There is a concern in the coastal markets that housing costs and rents are too high and not sustainable. It is a terrible problem in both coastal markets, but it is not necessarily a time bomb. ULI members continue to press for public policy and creative approaches to build more housing, and try to temper the costs, without some kind of bubble burst.
Hope springs eternal on that topic, but the cure seems to be that job growth will start to move away from high cost housing markets, and the markets will naturally find some form of gravity. It’s not complacency, just the best that we can do in a world gone astray with NIMBYism, high regulation, high construction costs, little coastal land and lots and lots of demand for housing.
As to the other sectors, well, they have come late in the game to start building anew, and there is no threat of over construction in the commercial sectors.
Just What is an ‘Office’?
The office sectors are seeing some new construction, and in most metros this has taken some time to happen, as the Great Recession took its toll. The employment growth in the nation, which has been consistent and strong for those sectors who normally occupy offices, has now caused new construction. It has taken a while, because the sort-out after the recession had as much to do with new ways to work (e.g. at home, in smaller or shared spaces) as it did with tightening of the belt in the post-recession recovery.
You hear a lot about Millennials preferring “open” work spaces, and that the private, corner office is not the carrot nor the goal. That is causing curious new occupancies like the rise of shared space enterprises, or the adaptive reuse of old buildings including warehouses into offices. In Philly, we toured examples of both. We will see if this is a permanent trend or just a passing phenomenon as those same Millennials get older, move up the ladder of success, and perhaps become irritated if they don’t get their own, private office.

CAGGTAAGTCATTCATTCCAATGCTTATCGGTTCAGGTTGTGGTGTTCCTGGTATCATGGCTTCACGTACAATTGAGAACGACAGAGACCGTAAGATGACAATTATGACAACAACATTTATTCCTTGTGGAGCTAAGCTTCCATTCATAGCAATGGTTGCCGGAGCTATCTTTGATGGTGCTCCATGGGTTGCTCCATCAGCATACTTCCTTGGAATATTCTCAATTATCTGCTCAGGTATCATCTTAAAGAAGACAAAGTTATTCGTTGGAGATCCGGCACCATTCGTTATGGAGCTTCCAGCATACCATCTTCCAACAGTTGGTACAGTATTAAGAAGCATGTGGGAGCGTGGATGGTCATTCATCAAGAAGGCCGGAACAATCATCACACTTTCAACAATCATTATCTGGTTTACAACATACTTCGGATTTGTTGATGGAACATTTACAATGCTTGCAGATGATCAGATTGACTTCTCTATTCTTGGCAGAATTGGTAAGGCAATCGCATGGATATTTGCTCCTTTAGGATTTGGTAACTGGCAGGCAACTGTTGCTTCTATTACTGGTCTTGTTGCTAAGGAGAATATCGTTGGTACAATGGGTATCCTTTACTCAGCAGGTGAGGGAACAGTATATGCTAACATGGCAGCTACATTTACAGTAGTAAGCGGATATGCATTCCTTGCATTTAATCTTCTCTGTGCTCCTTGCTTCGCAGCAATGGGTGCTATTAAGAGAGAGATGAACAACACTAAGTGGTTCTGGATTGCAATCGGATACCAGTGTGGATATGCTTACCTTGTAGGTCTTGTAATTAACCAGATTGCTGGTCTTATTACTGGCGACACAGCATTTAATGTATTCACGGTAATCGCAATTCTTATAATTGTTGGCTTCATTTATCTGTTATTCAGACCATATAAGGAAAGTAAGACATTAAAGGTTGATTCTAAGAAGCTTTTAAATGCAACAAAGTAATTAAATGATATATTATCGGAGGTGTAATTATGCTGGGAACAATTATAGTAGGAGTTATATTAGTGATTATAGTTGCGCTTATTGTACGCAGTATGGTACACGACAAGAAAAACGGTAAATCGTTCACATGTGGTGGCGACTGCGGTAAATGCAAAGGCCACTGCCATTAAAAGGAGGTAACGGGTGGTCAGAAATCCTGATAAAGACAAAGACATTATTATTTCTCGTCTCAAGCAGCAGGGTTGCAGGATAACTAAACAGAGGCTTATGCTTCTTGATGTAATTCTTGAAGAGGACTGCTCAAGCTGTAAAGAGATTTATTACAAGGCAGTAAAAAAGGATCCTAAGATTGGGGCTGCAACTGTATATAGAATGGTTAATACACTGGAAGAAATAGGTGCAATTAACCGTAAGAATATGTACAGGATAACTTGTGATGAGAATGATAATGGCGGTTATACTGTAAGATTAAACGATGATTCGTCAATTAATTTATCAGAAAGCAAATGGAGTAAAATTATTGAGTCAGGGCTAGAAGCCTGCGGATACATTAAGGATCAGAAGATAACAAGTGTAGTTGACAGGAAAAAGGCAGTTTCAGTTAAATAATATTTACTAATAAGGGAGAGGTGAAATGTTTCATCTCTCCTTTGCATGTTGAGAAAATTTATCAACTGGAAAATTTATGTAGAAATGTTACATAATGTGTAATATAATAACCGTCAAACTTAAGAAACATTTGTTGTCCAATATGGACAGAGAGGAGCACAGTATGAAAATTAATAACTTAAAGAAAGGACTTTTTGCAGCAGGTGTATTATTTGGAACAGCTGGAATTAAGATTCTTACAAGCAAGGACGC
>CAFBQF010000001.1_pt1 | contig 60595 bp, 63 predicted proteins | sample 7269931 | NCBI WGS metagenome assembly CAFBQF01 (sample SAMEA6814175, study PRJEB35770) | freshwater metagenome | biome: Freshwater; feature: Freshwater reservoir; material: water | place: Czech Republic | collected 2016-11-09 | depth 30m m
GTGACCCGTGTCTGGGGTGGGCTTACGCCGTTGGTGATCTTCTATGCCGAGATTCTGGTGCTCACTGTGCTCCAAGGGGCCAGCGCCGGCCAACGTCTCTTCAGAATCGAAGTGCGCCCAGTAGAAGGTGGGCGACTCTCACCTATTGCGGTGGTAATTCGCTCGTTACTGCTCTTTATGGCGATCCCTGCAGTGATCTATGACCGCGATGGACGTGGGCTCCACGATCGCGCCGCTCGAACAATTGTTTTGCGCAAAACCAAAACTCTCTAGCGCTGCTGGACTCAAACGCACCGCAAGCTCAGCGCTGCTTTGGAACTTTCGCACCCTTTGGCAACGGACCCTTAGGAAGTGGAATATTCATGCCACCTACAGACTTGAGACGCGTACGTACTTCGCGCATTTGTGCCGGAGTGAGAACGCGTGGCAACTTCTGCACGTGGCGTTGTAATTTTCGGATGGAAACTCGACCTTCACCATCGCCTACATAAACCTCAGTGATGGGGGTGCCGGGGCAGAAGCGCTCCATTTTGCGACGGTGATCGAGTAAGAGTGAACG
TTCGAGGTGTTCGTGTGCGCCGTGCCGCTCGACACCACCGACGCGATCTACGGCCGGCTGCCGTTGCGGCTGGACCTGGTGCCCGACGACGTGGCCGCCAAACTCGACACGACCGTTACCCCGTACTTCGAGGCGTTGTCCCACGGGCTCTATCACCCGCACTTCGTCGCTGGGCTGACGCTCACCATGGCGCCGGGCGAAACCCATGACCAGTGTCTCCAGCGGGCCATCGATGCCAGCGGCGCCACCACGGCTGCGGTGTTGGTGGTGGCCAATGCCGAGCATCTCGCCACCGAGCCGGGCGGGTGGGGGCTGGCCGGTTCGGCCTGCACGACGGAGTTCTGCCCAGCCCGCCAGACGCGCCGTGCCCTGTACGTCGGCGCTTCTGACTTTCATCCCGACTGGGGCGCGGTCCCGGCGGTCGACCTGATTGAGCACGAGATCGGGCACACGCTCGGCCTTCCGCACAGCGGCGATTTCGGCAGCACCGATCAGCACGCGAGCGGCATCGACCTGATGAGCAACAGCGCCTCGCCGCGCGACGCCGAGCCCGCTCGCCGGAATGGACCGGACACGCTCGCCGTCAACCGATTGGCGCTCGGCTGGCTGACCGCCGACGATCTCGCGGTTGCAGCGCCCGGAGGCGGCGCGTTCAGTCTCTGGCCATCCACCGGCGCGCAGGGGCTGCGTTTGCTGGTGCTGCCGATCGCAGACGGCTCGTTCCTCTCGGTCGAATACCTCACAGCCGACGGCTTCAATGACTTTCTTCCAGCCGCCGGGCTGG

Retail Still Without Definition
The retail sector is even more at a loss. Assaulted directly by the Internet, we are now seeing conclusive evidence from data just now coming out from 2015 that Internet sales have tripled. People purchasing from Amazon Prime and others now represent one-third of all retail purchases in America.
While no one knows how this is all going to settle out, we are clearly inside of the bubble of a retail transformation that directly impacts sticks and bricks and will cause new types of shopping experiences, many smaller, more efficient stores, and a trend toward ‘lifestyle’ and ‘experience’. Because you just can’t get those on the Internet!
Hotel Sector Has to be at End Stage
The closest thing we have to a bubble burst may be the hotel sector. Even the hotel specialists are now acknowledging that despite excellent operational results including high occupancies, record ADR’s and valuation increases for hotel properties, that this cannot last forever. While many do not agree with me that the other shoe is about to drop (e.g. you can see it in these high per room transaction prices, too much foreign investment— “stupid money”— at unprecedented low cap rates) most do acknowledge that the hotel sector is not locked into this prosperity cycle forever. Values will come down when 1) the world economy begins to recover and offer attractive risk-adjusted returns to the foreign capital that is in the US today; or 2) when the dollar declines and it is no longer viable to keep global real estate asset holdings in US denominated assets.